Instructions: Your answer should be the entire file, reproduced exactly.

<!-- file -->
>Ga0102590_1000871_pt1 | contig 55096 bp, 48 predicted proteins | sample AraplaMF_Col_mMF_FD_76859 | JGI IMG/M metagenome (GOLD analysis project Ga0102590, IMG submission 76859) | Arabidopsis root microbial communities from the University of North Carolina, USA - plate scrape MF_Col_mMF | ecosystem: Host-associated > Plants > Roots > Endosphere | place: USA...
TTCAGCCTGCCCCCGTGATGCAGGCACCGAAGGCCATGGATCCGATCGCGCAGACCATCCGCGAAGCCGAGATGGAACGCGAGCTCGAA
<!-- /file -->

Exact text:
>Ga0102590_1000871_pt1 | contig 55096 bp, 48 predicted proteins | sample AraplaMF_Col_mMF_FD_76859 | JGI IMG/M metagenome (GOLD analysis project Ga0102590, IMG submission 76859) | Arabidopsis root microbial communities from the University of North Carolina, USA - plate scrape MF_Col_mMF | ecosystem: Host-associated > Plants > Roots > Endosphere | place: USA...
TTCAGCCTGCCCCCGTGATGCAGGCACCGAAGGCCATGGATCCGATCGCGCAGACCATCCGCGAAGCCGAGATGGAACGCGAGCTCGAA